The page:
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    Content Assessment: A Changing Narrative? Ukraine Conflict Assessments in Maps (August 13 - 17, 2022)

    Information - 92%
    Insight - 93%
    Relevance - 91%
    Objectivity - 92%
    Authority - 93%

    92%

    Excellent

    A short percentage-based assessment of the qualitative benefit of the post highlighting the recent Ukraine conflict assessments in maps from the Institute for the Study of War.

    Editor’s Note: One of the most accurate and detailed sources for ongoing updates on the Ukraine crisis is the Ukraine Conflict Update from the Institute for the Study of War. The Institute for the Study of War (ISW) is a 501(c)(3) organization and produces strictly non-partisan, non-ideological, fact-based research. ISW seeks to promote an informed understanding of war and military affairs through comprehensive, independent, and accessible open-source research and analysis. ISW’s research is made available to the general public, military practitioners, policymakers, and media members. Providing a daily synthesis of key events related to the Russian aggression against Ukraine, ISW updates may benefit cybersecurity, information governance, and legal discovery professionals as they follow the business, information technology, and legal trends and trajectories impacted by and stemming from the current Ukraine conflict.


    Assessment and Maps*

    Ukraine Conflict Assessments – An Overview in Maps

    General Assessment Background Info 

    • ISW systematically publishes Russian campaign assessments that include maps highlighting the assessed control of terrain in Ukraine and main Russian maneuver axes.
    • These maps augment daily synthetic products that cover key events related to renewed Russian aggression against Ukraine.

    The Russian Offensive Campaign Assessments

    • August 17, 2022
    • By Karolina Hird, Kateryna Stepanenko, Angela Howard, George Barros, and Frederick W. Kagan

    Key Development

    • Russian leadership and the Russian nationalist information space have become increasingly invested in framing recent Ukrainian strikes on Russian military assets in Crimea as acts of terrorism in order to shift the information narrative away from Russian violations of international law and calls on the West to designate Russia a state sponsor of terrorism.

    Key Takeaways:

    • Russian military leadership is falsely claiming that recent attacks on Russian military objects in Crimea are terrorist attacks to deflect calls to designate Russia as a state sponsor of terrorism.
    • Russian forces attempted several unsuccessful assaults near the Kharkiv-Donetsk Oblast border in tactically challenging forest areas.
    • Russian forces continued to unsuccessfully attack settlements southeast of Siversk.
    • Russian forces launched several assaults northeast and south of Bakhmut, and are likely attempting to improve tactical positions near Horlivka.
    • Russian forces made limited gains northwest of Donetsk City and near the Zaporizhia-Donetsk Oblast administrative border.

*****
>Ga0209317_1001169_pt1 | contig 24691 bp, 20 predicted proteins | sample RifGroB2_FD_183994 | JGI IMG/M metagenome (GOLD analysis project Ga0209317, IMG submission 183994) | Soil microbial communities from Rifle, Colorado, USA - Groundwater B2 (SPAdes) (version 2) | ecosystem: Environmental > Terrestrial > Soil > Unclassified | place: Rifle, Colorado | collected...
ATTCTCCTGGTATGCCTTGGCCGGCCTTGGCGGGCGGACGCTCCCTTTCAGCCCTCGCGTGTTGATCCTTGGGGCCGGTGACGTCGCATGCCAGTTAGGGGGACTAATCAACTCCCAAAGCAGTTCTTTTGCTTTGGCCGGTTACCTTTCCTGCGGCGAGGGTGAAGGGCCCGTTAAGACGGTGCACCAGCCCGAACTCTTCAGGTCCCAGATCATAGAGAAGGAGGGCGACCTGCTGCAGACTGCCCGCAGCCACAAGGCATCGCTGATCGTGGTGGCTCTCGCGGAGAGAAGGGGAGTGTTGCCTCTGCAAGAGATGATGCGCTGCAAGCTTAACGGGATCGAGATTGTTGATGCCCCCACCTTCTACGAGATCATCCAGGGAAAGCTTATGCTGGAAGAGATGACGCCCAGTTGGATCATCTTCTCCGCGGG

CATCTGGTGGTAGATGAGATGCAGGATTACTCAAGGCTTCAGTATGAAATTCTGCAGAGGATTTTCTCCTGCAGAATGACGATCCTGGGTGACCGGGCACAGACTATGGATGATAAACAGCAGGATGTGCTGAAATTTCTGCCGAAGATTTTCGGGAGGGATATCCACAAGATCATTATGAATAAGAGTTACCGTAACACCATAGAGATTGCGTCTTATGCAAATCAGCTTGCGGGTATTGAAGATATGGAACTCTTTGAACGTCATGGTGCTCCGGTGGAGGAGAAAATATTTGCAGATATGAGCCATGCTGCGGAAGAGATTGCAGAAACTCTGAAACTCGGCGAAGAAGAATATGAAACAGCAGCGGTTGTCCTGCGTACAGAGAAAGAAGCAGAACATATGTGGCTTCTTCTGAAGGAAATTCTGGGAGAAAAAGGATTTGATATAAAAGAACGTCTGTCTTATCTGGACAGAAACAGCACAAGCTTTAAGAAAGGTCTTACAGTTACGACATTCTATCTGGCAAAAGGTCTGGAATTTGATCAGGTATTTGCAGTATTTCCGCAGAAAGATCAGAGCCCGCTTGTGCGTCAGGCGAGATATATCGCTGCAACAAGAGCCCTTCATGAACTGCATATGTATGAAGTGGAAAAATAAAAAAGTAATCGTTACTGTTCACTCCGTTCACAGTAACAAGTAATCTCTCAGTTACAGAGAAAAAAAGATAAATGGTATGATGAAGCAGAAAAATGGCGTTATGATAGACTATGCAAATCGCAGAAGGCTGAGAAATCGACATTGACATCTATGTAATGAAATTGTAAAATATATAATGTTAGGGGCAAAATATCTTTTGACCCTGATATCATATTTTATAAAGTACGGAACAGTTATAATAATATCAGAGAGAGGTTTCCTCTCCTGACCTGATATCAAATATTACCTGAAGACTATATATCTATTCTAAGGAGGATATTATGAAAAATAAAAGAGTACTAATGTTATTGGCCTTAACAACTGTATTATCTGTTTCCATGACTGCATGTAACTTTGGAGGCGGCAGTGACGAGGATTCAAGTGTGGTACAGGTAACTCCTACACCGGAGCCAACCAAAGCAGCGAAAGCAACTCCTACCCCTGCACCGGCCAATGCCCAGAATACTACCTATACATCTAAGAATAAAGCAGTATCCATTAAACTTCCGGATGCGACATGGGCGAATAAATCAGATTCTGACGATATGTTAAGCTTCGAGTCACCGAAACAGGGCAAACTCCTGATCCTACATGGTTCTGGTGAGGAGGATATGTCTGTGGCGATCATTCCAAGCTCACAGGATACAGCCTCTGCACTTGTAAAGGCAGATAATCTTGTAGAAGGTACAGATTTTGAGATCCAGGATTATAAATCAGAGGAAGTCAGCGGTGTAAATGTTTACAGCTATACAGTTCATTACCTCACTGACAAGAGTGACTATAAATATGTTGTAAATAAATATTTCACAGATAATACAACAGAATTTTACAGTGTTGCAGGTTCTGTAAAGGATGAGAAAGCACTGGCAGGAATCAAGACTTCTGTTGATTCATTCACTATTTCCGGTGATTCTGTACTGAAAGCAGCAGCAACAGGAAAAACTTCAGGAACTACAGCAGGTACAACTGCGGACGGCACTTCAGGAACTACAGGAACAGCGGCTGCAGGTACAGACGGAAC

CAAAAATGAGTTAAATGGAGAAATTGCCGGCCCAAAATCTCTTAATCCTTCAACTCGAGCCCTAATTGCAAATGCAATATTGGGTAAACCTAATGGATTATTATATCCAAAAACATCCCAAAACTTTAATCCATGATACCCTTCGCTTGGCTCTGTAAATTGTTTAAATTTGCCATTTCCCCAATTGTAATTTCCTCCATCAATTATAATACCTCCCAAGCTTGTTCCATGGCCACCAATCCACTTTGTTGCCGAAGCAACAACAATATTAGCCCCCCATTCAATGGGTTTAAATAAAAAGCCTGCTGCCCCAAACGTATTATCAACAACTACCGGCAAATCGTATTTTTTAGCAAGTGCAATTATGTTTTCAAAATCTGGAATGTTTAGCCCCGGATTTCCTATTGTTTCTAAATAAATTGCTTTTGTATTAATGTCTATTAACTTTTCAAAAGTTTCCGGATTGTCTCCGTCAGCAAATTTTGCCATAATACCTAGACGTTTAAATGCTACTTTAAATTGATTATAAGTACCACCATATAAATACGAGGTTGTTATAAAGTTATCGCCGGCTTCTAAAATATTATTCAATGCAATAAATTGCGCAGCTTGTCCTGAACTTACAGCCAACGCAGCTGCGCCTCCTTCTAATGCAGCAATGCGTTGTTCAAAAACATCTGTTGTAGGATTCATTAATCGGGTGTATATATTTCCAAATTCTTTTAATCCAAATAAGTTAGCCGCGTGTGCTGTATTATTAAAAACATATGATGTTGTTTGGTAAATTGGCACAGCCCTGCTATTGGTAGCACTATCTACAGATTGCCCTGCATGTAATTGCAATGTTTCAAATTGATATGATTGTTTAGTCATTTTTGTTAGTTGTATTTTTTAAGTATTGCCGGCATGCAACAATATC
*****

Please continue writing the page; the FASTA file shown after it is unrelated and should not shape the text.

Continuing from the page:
• Russian forces are likely preparing to defend their ground lines of communication (GLOCs) in the Melitopol-Tokmak-Berdyansk triangle by mining settlements on the eastern Zaporizhia Oblast frontline.
    • Russian federal subjects are continuing to form new volunteer units and advertise contract service while facing recruitment challenges.
    • Russian occupation authorities are struggling to increase control measures in occupied territories amidst increased partisan activity.

    Read the complete update.


    • August 16, 2022
    • By Kateryna Stepanenko, Grace Mappes, Angela Howard, George Barros, and Frederick W. Kagan

    Key Development

    • A Ukrainian strike on logistical targets in Crimea, which is the sovereign territory of Ukraine, would not violate Ukrainian commitments to Western partners regarding Ukraine’s use of Western-supplied weapons within Ukrainian territory or stated US policy regarding Ukraine’s right to use force to regain control of all its territory including areas seized by Russia in 2014.

    Key Takeaways

    • Russian forces conducted ground attacks across the Eastern Axis but failed to advance northwest of Slovyansk and east of Siversk.
    • Russian forces are launching offensive operations around Bakhmut, southwest of Avdiivka, and southwest of Donetsk City.
    • Russian forces conducted unsuccessful offensive operations in northern and northwestern Kherson Oblast.
    • The Russian Defense Ministry claimed that Ukrainian forces in Nikopol are preparing to conduct provocations at the Zaporizhia Nuclear Power Plant, possibly setting information conditions for further shelling of Nikopol or provocations of its own.
    • Chechen units are reportedly relocating to Kherson Oblast to police Russian military deserters.
    • Russian forces struggle to recruit soldiers even for safe, prestigious jobs.

    Read the complete update.


    • August 15, 2022
    • By Kateryna Stepanenko, Grace Mappes, Layne Philipson, Angela Howard, George Barros, and Frederick W. Kagan

    Key Development

    • Elements of the Luhansk People’s Republic (LNR) militia reportedly refused to continue fighting in Donetsk Oblast and complained about the grueling pace of offensives outside of Luhansk Oblast.

    Key Takeaways

    • A reported video of LNR servicemen refusing to fight in Donetsk Oblast suggests further division among Russian-led forces.
    • Russian forces attempted several limited ground assaults northwest of Slovyansk.
    • Russian forces conducted multiple offensive operations east and southeast of Siversk and northeast and southeast of Bakhmut.
    • Russian forces continued conducting offensive operations northwest, west, and southwest of Donetsk City.
    • Russian forces conducted a limited ground assault north of Kharkiv City.
    • Russian and Ukrainian forces continued to trade accusations of shelling the Zaporizhia Nuclear Power Plant.